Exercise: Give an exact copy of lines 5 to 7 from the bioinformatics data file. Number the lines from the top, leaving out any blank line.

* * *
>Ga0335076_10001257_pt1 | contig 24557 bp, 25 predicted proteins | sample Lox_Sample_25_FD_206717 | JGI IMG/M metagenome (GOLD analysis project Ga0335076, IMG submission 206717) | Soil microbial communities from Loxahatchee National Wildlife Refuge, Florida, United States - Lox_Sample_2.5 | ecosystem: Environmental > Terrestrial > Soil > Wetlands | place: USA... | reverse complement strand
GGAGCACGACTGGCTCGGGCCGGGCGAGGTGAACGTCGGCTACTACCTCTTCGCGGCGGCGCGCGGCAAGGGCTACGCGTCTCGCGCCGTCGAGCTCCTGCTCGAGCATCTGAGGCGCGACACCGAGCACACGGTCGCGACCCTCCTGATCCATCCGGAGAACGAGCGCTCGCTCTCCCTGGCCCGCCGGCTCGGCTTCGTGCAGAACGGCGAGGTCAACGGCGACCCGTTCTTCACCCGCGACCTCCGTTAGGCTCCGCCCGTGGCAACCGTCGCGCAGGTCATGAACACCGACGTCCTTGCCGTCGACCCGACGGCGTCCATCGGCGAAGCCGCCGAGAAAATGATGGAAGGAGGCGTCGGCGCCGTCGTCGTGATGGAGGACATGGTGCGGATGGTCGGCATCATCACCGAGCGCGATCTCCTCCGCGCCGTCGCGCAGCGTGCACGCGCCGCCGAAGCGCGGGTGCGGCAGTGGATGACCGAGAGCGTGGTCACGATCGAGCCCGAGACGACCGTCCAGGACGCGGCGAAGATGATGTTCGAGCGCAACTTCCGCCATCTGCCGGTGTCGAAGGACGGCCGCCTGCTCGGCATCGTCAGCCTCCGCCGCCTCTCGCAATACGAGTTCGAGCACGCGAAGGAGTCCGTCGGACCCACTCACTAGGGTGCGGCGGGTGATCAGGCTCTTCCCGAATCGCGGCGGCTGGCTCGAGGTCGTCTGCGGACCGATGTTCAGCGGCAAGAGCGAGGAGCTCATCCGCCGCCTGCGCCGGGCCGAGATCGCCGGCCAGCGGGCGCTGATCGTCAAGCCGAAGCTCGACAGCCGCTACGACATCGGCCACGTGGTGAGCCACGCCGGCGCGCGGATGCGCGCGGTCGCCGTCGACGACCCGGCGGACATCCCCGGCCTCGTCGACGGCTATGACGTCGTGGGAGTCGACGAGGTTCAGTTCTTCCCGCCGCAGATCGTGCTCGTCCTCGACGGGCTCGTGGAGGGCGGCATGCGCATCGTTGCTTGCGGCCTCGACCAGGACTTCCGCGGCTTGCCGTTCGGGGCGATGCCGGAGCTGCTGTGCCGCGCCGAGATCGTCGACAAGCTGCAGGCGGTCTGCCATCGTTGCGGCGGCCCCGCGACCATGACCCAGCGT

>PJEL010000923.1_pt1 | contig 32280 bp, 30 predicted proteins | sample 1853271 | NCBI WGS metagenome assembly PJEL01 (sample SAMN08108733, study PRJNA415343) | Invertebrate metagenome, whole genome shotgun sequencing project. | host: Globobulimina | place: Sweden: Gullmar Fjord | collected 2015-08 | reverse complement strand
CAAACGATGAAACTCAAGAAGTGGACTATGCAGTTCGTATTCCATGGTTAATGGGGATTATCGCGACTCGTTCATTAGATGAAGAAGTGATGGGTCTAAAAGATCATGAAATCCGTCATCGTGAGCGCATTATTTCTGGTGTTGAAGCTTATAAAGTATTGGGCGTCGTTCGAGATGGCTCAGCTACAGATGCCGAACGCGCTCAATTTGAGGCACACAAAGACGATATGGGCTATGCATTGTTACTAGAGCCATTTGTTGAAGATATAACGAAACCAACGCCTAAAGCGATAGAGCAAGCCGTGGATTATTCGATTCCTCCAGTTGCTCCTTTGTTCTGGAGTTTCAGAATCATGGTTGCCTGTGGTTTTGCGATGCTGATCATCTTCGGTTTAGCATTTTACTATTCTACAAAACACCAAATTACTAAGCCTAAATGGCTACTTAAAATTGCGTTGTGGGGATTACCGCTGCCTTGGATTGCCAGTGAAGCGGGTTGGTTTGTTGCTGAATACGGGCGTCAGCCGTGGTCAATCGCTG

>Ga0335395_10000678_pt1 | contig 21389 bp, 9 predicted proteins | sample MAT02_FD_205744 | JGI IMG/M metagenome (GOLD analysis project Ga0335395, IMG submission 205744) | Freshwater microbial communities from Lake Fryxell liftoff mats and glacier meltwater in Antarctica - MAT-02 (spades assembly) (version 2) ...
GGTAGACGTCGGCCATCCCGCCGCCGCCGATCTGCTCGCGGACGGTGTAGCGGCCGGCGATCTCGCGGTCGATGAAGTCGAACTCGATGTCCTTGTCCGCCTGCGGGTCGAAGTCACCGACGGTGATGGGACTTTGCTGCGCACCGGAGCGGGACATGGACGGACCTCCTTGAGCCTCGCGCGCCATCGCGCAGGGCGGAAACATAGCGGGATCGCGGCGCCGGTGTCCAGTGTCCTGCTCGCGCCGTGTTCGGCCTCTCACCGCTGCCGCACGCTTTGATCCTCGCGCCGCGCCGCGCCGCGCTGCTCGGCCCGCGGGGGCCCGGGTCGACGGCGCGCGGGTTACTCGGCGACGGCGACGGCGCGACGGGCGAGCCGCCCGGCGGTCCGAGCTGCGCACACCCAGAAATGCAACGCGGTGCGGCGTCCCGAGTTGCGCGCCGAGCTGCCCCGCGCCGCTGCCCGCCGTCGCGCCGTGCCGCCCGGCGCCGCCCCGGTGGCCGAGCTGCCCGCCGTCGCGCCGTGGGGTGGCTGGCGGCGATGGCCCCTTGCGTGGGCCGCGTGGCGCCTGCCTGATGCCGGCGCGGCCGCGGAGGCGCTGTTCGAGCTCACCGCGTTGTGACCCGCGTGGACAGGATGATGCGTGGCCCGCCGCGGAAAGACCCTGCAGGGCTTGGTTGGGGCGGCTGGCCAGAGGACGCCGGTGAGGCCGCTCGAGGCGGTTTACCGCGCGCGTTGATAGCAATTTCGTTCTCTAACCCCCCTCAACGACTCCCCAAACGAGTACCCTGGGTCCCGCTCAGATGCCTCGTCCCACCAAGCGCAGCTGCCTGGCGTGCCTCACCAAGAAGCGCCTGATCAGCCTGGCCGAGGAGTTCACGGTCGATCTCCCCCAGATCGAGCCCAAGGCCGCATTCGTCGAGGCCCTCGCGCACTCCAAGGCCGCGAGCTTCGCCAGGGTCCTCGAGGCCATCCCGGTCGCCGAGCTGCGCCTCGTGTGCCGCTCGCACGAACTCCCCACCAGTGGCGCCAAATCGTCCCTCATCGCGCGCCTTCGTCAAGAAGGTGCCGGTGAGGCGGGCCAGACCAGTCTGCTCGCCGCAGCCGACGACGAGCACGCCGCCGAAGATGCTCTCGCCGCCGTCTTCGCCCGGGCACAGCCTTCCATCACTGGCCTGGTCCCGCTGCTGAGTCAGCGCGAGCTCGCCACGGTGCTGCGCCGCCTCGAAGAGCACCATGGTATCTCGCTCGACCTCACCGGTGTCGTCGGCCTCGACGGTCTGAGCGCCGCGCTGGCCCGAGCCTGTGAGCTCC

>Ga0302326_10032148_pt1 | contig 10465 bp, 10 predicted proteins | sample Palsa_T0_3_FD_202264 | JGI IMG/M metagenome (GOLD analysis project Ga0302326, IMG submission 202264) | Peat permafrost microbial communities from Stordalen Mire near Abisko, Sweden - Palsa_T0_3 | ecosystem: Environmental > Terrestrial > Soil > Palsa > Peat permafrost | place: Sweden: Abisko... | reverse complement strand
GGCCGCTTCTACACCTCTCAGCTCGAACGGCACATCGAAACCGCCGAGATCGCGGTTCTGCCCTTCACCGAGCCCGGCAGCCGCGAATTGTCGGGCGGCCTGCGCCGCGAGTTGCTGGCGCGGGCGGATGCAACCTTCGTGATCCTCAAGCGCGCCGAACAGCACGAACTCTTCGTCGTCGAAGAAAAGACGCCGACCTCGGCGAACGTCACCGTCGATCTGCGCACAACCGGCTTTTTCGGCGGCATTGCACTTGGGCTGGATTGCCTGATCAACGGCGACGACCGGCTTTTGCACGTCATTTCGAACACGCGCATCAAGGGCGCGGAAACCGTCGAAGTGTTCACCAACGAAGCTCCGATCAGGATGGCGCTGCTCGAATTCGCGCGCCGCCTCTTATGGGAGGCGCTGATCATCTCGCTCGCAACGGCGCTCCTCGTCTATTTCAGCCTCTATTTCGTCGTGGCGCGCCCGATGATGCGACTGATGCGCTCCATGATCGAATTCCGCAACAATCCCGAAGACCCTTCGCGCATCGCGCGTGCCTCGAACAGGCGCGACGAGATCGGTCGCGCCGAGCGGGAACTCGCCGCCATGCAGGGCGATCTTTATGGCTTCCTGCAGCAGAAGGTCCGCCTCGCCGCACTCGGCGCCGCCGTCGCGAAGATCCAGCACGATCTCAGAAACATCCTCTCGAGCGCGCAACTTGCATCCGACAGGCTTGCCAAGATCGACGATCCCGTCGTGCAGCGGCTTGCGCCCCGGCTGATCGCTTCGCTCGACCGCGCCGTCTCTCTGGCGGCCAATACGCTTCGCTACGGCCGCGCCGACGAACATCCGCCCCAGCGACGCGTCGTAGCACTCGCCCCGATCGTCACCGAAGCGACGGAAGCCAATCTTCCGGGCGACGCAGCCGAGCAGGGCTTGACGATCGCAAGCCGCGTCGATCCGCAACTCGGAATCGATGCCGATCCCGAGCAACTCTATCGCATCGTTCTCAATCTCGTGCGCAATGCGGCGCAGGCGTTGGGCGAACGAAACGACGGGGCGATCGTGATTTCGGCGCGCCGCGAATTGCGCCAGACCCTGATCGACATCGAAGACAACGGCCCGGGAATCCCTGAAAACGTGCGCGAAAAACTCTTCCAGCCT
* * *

>Ga0335395_10000678_pt1 | contig 21389 bp, 9 predicted proteins | sample MAT02_FD_205744 | JGI IMG/M metagenome (GOLD analysis project Ga0335395, IMG submission 205744) | Freshwater microbial communities from Lake Fryxell liftoff mats and glacier meltwater in Antarctica - MAT-02 (spades assembly) (version 2) ...
GGTAGACGTCGGCCATCCCGCCGCCGCCGATCTGCTCGCGGACGGTGTAGCGGCCGGCGATCTCGCGGTCGATGAAGTCGAACTCGATGTCCTTGTCCGCCTGCGGGTCGAAGTCACCGACGGTGATGGGACTTTGCTGCGCACCGGAGCGGGACATGGACGGACCTCCTTGAGCCTCGCGCGCCATCGCGCAGGGCGGAAACATAGCGGGATCGCGGCGCCGGTGTCCAGTGTCCTGCTCGCGCCGTGTTCGGCCTCTCACCGCTGCCGCACGCTTTGATCCTCGCGCCGCGCCGCGCCGCGCTGCTCGGCCCGCGGGGGCCCGGGTCGACGGCGCGCGGGTTACTCGGCGACGGCGACGGCGCGACGGGCGAGCCGCCCGGCGGTCCGAGCTGCGCACACCCAGAAATGCAACGCGGTGCGGCGTCCCGAGTTGCGCGCCGAGCTGCCCCGCGCCGCTGCCCGCCGTCGCGCCGTGCCGCCCGGCGCCGCCCCGGTGGCCGAGCTGCCCGCCGTCGCGCCGTGGGGTGGCTGGCGGCGATGGCCCCTTGCGTGGGCCGCGTGGCGCCTGCCTGATGCCGGCGCGGCCGCGGAGGCGCTGTTCGAGCTCACCGCGTTGTGACCCGCGTGGACAGGATGATGCGTGGCCCGCCGCGGAAAGACCCTGCAGGGCTTGGTTGGGGCGGCTGGCCAGAGGACGCCGGTGAGGCCGCTCGAGGCGGTTTACCGCGCGCGTTGATAGCAATTTCGTTCTCTAACCCCCCTCAACGACTCCCCAAACGAGTACCCTGGGTCCCGCTCAGATGCCTCGTCCCACCAAGCGCAGCTGCCTGGCGTGCCTCACCAAGAAGCGCCTGATCAGCCTGGCCGAGGAGTTCACGGTCGATCTCCCCCAGATCGAGCCCAAGGCCGCATTCGTCGAGGCCCTCGCGCACTCCAAGGCCGCGAGCTTCGCCAGGGTCCTCGAGGCCATCCCGGTCGCCGAGCTGCGCCTCGTGTGCCGCTCGCACGAACTCCCCACCAGTGGCGCCAAATCGTCCCTCATCGCGCGCCTTCGTCAAGAAGGTGCCGGTGAGGCGGGCCAGACCAGTCTGCTCGCCGCAGCCGACGACGAGCACGCCGCCGAAGATGCTCTCGCCGCCGTCTTCGCCCGGGCACAGCCTTCCATCACTGGCCTGGTCCCGCTGCTGAGTCAGCGCGAGCTCGCCACGGTGCTGCGCCGCCTCGAAGAGCACCATGGTATCTCGCTCGACCTCACCGGTGTCGTCGGCCTCGACGGTCTGAGCGCCGCGCTGGCCCGAGCCTGTGAGCTCC

>Ga0302326_10032148_pt1 | contig 10465 bp, 10 predicted proteins | sample Palsa_T0_3_FD_202264 | JGI IMG/M metagenome (GOLD analysis project Ga0302326, IMG submission 202264) | Peat permafrost microbial communities from Stordalen Mire near Abisko, Sweden - Palsa_T0_3 | ecosystem: Environmental > Terrestrial > Soil > Palsa > Peat permafrost | place: Sweden: Abisko... | reverse complement strand